Nicole Fulfree: Yeah. Sarah, this was on my list as well. I mean, one of the things that got me most discouraged as a junior associate was if I got an assignment that was a rush over a weekend when I see that the brief that we're responding to that the research is required for, we received it a month ago and it just showed me that it was poor planning by the senior attorney. And I think that it definitely can happen where fire jolts come up and it's needed last minute for a good reason, but if you're someone who is just a procrastinator and then making people work over the weekend, I think that's really discouraging for some of the junior attorneys that are working underneath that type of a manager. 

Some effective styles of management that I've seen were particularly motivating for me as a junior attorney, I think of when the lead partner on a case, you feel like they're in the trenches with you, and I don't mean sitting next to you reviewing documents with you, but I mean on top of your task list, checking in with you, seeing if you need anything to complete your task, feeling like they care about what you're doing, being available for questions. 

And same thing, the converse is if you're given an assignment and then someone's non-responsive, it kind of feels like you're not getting help, and that makes it a little nerve wracking as a junior. I think another really important thing is to give credit where credit's due. And the opposite is being a credit stealer. I think nothing is more motivating than when you're on a client call and the lead partner on the case says like, "And thanks to Sarah's great idea, this is what we think we're going to do." It's really encouraging for juniors to get that kind of credit. 

And the last thing I think is getting people involved in the big picture. One thing that I struggled with as a more junior attorney was getting discrete projects, which is the nature of the job when you're a first or second year, but you're kind of missing out on the learning opportunity if you're not given the full context. 

And so that's something I try to work into my management style now. I probably take a little bit longer than even necessary because I really want to make sure that I give people the full context of what's going on and why this is important and why we're doing it this way instead of that way, so that I feel like it's more of a learning experience.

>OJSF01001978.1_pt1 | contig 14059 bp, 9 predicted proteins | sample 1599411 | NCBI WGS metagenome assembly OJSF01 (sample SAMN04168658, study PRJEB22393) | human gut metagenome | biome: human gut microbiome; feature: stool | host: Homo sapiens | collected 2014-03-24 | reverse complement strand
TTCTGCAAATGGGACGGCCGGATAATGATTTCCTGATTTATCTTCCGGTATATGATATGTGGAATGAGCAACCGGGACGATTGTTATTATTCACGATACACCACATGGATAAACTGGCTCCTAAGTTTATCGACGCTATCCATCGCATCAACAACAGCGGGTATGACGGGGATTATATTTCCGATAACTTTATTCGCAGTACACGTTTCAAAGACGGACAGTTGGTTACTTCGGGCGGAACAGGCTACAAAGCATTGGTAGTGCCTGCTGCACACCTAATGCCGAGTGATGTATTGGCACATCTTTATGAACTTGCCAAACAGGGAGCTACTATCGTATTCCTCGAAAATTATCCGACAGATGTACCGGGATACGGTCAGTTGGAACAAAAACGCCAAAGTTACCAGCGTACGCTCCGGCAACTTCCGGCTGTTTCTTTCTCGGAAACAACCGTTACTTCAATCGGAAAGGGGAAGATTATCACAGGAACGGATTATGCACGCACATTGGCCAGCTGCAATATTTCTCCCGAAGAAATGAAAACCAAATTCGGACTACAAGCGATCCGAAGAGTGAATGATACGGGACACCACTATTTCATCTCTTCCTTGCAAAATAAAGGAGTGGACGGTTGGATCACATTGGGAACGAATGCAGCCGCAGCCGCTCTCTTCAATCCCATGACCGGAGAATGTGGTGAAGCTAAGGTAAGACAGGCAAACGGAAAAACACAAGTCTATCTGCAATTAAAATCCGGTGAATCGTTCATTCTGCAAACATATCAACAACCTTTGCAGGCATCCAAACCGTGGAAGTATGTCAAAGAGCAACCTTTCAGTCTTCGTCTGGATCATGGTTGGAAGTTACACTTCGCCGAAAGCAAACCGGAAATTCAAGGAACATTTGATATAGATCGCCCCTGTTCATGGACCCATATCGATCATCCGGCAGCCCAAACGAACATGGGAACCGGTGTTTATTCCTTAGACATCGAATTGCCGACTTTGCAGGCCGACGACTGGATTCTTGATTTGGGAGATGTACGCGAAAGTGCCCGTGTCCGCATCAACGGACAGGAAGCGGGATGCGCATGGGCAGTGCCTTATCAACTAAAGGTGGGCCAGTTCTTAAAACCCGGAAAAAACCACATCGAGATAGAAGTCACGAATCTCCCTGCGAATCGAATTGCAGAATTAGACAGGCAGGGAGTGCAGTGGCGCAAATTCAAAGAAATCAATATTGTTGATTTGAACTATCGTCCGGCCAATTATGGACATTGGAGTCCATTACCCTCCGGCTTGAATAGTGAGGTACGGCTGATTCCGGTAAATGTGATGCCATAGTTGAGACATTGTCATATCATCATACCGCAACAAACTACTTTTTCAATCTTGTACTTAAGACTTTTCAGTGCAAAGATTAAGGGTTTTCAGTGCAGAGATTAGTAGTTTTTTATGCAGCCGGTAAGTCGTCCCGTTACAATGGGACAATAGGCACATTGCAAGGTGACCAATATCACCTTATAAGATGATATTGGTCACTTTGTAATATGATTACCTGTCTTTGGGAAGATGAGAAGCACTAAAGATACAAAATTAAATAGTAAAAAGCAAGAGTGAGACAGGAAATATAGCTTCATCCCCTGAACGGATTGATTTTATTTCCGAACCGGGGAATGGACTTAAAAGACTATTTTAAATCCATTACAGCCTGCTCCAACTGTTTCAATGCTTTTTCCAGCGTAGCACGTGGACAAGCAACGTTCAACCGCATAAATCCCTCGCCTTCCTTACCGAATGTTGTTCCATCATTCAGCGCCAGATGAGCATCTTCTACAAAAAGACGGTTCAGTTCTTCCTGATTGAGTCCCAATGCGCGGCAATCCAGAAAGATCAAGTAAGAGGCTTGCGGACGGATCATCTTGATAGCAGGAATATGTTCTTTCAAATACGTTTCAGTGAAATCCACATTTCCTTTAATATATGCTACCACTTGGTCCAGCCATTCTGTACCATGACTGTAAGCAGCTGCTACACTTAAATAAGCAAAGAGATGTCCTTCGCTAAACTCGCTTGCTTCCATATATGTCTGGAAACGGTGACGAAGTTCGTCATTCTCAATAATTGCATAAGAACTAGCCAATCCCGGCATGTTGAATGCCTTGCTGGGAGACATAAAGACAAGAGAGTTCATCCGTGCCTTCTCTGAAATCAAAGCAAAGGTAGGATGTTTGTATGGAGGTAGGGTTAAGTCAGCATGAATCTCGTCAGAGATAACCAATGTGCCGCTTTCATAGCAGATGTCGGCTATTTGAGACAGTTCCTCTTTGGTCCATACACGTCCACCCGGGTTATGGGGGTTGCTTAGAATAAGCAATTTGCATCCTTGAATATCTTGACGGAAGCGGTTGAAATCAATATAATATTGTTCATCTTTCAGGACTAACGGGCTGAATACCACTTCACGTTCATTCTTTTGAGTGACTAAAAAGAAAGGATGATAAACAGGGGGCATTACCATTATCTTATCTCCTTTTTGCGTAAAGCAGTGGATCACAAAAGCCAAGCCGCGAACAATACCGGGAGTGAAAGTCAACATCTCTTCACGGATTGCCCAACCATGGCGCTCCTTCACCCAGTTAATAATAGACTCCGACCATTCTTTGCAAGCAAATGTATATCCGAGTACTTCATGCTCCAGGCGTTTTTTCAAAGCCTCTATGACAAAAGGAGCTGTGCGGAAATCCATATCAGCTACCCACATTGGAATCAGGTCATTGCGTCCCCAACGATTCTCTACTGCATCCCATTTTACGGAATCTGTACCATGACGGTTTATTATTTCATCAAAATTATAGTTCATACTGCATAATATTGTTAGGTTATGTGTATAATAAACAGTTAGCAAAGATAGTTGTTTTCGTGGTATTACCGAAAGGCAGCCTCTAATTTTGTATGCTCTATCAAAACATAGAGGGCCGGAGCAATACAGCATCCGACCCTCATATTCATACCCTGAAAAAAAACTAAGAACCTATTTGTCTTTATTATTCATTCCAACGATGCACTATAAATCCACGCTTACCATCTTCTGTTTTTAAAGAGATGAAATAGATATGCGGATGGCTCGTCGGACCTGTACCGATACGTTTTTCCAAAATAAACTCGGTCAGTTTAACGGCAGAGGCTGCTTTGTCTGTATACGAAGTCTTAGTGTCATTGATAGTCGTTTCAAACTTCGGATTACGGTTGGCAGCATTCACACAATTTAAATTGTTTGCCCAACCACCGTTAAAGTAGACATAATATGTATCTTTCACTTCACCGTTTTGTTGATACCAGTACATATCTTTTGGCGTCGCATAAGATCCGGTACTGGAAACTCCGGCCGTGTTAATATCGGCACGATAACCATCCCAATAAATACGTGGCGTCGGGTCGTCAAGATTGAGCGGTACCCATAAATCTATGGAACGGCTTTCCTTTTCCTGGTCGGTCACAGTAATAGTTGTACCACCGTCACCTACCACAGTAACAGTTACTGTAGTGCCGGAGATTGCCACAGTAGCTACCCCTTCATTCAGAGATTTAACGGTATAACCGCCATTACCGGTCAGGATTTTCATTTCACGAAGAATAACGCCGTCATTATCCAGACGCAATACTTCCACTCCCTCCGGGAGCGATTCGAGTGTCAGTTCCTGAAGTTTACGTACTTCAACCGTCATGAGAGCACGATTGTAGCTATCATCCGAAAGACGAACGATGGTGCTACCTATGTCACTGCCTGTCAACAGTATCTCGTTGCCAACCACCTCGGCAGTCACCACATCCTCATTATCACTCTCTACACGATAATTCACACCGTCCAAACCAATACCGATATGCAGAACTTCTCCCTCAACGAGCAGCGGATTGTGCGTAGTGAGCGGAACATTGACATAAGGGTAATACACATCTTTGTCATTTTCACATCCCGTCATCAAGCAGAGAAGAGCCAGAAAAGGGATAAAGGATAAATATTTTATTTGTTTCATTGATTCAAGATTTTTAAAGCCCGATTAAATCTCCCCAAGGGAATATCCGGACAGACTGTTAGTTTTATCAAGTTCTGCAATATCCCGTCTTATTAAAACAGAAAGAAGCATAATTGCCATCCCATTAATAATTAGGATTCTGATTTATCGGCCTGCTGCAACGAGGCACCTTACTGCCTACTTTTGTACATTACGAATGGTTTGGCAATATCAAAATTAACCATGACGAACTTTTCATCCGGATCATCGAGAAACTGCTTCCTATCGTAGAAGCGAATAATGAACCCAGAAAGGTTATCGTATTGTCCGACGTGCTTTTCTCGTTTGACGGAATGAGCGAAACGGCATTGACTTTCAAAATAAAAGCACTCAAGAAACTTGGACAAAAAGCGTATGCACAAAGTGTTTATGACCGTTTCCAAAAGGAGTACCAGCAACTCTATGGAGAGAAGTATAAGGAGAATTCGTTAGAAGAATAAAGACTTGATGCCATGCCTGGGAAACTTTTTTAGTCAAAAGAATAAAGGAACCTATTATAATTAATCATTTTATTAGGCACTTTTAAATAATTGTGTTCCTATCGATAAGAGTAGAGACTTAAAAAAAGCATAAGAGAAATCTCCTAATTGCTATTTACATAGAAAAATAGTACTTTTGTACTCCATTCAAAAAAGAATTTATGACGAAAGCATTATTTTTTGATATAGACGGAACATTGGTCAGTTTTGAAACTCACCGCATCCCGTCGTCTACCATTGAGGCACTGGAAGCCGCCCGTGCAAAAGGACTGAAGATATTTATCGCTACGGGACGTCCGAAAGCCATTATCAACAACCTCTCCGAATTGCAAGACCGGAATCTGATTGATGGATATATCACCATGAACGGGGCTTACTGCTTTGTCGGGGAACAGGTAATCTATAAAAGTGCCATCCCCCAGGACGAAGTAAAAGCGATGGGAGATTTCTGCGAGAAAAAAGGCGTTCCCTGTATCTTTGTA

Megan Monson: So I think in things that both of you have touched on, you've highlighted really the importance of incorporating into your management styles, things that you've found the converse of what didn't work right, and to kind of try to build and evolve on what you've seen others do, what worked and what would've been beneficial for you. And I think that's great and something I think it would be empowering if they had learned that at a more junior level. Another situation I think that tends to be a bit challenging is in particular if you're younger in age or have less experience to those that you're overseeing, how do you manage people in those situations? Have either of you had experience with that? 

Sarah Cole: So I've had several experiences, as I'm sure we have had over the years. One in particular sticks outs. I think it was one of my first times in the legal field where this had come up. Back in law school as a 3L, I was a teacher's assistant for our legal research and writing class for our evening program. And a majority of the students in the class were older than me, so much decades older than me. 

And so I personally struggled with being seen as a knowledgeable authority on the matter, and how could I be taken seriously? I'm younger than some of their kids, was literally a comment that was made to me at one point. At first, I tried to be more strict with my lessons, but I didn't really get the results that I was hoping for. So instead I tried a more personal approach. 

I focused on being more approachable as an instructor, being open for questions, and really focusing more on how can I communicate with folks on a personal level as opposed to treating this as a transaction? And really from that experience, I'd say no amount of substantive knowledge can replace social skills. 

Megan Monson: And Sarah, I love that you tried one strategy, it didn't work, and so you pivoted and tried something different. And I think you have to really play to your strengths, but also keep in mind of who you're managing, right? And something that works with one person may not work with the other. And so being adaptable as you were I think is a key component for a good manager. So thinking back, if you could turn back time, what do you wish you knew as a junior associate on how to manage others? Because at the onset of this discussion, we mentioned that it's not something that you really receive any formal training on. 

So if you think back to your younger self, if there was one piece of advice that would've been helpful, what would that be?